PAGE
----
a dirty old building infested by rats and mice
I can't believe that rat turned us in to the police!
No one understands why she's with a rat like him.
Every night he goes to work out with the other gym rats. Verb
The teacher knows what we did, which means that somebody ratted.
Recent Examples on the Web
Now add to that list a brick from Osama bin Laden's final hideout, and the AK-47 found by his side; flight suits worn by clandestine surveillance pilots; and a taxidermied rat, used by spies to hide messages during the Cold War.CBS News, 2 Oct. 2022 The rat-a-tat, scherzando energy of the opening bars is sustained throughout the first act, which takes us up to Antony’s defeat at the Battle of Actium.
Alex Ross, The New Yorker, 26 Sep. 2022 Like his peers, Locane details gangland tales over unforgiving bass wallop and rat-a-tat percussion that are punctuated by mournful melodies and cinematic samples.
Chris Kelly, Washington Post, 6 July 2022 That rat-a-tat racket was a part of the CrossRoads Missions/Habitat for Humanity house construction project.
Jeff Vorva, Chicago Tribune, 6 June 2022 His buddies knew his talents for table-to-table rat-a-tat, and urged him to make a tape.New York Times, 23 May 2022 Redtro follows in hot pursuit as the rat-a-tat from the guns gets louder.
Lynsey Weatherspoon/redux For Cnn, CNN, 7 May 2022 Chicago held onto its claim as the nation's rat capital for the eighth consecutive year, Orkin said.
Orlando Mayorquin, USA TODAY, 25 Oct. 2022 According to New York City Councilmember Scott Abreu, the city has seen a 71% increase in rat sightings since 2020.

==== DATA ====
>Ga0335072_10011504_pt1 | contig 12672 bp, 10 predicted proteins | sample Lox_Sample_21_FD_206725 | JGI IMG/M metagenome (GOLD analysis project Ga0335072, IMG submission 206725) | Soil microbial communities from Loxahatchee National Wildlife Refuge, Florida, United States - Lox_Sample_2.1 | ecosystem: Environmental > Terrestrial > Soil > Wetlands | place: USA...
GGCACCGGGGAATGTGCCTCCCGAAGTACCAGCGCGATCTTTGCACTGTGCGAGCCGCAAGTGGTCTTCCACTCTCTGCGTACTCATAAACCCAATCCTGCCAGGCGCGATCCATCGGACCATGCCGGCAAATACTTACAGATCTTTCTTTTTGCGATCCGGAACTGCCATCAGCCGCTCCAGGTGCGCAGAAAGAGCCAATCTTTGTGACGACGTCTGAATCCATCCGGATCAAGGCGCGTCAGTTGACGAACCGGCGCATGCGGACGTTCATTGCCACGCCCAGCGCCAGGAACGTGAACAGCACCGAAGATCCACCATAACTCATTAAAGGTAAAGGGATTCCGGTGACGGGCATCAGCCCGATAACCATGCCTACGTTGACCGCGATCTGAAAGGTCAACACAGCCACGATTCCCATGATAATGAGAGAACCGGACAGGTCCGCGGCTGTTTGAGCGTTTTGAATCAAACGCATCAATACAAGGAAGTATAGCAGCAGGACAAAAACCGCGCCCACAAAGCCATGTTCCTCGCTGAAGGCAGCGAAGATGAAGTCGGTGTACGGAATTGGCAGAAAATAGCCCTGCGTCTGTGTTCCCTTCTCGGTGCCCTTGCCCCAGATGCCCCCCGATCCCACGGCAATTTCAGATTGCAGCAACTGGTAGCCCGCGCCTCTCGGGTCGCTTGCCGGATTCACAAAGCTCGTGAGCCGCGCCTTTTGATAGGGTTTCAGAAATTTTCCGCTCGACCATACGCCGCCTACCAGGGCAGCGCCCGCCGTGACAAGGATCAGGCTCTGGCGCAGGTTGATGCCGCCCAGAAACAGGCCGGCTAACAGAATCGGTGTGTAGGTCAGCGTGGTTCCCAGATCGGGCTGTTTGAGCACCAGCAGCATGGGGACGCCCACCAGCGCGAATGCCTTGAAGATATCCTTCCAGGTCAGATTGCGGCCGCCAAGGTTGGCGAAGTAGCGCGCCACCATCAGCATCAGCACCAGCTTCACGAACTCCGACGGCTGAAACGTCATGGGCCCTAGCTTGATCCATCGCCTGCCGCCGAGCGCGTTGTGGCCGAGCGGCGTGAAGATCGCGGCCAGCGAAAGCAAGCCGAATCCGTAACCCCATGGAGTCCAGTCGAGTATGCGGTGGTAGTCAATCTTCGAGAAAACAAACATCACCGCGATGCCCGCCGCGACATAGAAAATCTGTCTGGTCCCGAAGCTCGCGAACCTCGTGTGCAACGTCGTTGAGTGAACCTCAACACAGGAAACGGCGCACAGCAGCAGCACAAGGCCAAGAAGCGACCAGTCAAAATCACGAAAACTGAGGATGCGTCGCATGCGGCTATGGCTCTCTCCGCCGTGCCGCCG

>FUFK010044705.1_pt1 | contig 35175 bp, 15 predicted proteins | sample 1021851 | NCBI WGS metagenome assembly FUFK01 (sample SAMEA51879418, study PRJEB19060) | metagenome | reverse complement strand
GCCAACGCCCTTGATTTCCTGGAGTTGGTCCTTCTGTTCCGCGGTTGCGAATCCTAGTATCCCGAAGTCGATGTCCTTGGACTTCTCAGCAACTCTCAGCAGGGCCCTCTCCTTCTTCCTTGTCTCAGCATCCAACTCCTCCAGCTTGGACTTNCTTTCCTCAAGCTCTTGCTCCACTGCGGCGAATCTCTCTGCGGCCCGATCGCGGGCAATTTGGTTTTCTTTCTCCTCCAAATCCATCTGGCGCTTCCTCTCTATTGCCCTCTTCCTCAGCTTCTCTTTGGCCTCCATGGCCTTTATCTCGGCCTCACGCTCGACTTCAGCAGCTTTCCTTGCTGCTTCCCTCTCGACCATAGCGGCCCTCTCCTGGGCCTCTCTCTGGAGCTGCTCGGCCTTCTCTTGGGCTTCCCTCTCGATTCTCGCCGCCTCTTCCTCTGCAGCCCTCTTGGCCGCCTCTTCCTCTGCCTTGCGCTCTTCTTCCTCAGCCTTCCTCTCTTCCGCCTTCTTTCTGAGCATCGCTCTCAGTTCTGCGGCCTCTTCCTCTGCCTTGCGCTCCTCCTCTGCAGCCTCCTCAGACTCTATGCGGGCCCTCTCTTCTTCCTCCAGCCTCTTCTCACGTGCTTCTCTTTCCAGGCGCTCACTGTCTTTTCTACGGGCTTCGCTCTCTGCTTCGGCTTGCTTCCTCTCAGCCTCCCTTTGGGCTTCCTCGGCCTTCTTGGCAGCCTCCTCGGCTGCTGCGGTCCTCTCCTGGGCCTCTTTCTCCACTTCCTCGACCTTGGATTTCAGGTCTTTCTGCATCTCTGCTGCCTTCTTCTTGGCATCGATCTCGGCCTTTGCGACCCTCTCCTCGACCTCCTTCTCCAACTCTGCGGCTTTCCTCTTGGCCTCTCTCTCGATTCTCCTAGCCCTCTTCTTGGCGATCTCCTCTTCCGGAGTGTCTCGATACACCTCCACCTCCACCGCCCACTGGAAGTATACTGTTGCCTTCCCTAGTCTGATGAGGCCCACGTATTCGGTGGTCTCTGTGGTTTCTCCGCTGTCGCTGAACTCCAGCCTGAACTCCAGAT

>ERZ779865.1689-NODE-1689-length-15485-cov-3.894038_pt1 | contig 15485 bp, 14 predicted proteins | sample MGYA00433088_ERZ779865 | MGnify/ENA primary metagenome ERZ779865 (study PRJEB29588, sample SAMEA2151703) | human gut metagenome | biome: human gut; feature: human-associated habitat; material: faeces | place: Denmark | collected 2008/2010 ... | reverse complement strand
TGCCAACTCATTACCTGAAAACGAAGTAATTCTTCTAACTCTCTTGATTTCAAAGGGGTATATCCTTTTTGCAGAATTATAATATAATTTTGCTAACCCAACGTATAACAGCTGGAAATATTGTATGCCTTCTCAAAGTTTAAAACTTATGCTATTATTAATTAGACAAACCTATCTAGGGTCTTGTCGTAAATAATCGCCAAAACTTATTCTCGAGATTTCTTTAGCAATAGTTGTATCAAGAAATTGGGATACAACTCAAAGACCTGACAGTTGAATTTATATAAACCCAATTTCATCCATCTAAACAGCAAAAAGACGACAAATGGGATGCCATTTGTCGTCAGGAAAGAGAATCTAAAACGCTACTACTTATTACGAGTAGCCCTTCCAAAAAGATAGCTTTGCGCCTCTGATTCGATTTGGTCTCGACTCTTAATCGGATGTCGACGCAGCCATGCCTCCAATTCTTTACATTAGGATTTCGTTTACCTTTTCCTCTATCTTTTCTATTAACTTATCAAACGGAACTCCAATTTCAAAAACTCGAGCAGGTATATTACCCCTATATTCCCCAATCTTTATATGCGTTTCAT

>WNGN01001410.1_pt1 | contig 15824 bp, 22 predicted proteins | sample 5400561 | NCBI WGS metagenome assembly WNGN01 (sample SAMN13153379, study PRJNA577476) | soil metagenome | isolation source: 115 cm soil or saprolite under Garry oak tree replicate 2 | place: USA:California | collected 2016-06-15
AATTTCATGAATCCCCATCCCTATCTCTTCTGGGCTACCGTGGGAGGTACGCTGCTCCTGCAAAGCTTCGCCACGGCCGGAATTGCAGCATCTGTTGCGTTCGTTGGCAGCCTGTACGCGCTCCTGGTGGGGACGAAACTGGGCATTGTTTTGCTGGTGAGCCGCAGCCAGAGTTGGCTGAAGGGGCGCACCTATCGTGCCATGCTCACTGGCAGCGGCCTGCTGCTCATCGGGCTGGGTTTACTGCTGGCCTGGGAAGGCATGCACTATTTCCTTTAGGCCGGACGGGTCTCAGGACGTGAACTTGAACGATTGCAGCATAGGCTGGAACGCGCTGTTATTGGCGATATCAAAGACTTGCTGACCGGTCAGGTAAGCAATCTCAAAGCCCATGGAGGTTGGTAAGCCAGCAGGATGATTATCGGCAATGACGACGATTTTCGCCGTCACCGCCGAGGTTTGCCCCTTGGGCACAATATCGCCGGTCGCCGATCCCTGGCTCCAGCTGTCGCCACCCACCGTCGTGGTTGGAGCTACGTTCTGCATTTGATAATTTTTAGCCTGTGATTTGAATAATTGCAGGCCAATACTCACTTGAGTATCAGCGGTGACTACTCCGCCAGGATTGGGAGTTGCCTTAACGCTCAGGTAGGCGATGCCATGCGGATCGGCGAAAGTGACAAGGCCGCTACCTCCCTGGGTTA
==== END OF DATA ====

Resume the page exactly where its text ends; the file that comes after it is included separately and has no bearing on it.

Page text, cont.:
Simrin Singh, CBS News, 19 Oct. 2022 See More
These example sentences are selected automatically from various online news sources to reflect current usage of the word 'rat.' Views expressed in the examples do not represent the opinion of Merriam-Webster or its editors. Send us feedback.
Middle English rat, ratte, going back to Old English ræt (attested once), akin to Old Saxon ratta "rat," Middle Dutch ratte, rotte, Old High German ratta, radda, ratza (feminine weak nouns), also Old High German rato (masculine weak noun), probably going back to an ablauting paradigm *raþō (nominative), *rattaz/*ruttaz (genitive), *radeni/*rudeni (dative), going back to earlier *(H)rót-ōn, *(H)rt-n-ós, *(H)rt-én-i, of uncertain origin
The origin of the etymon beyond Germanic is obscure. Regionally in German Ratz or Ratze are applied to other animals (as the dormouse and the polecat); if these senses are old, the application of the etymon to rats (Rattus rattus, Rattus norvegicus) may be secondary. Note that if the base is pre-Germanic *rat-, there is no connection to either Latin rōdere "gnaw, nibble, eat away" (see rodent) or rādere "scrape, shave" (see rase), as has often been assumed.
First Known Use
before the 12th century, in the meaning defined at sense 1a
: any of the numerous rodents (family Muridae) of Rattus and related genera that differ from the murid mice by their usually considerably larger size and by features of the teeth and other structures and that include forms (as the brown rat, the black rat, and the roof rat) which live in and about human habitations and in ships, have become naturalized by commerce in most parts of the world, and are destructive pests consuming or destroying vast quantities of food and other goods and acting as vectors of various diseases (as bubonic plague)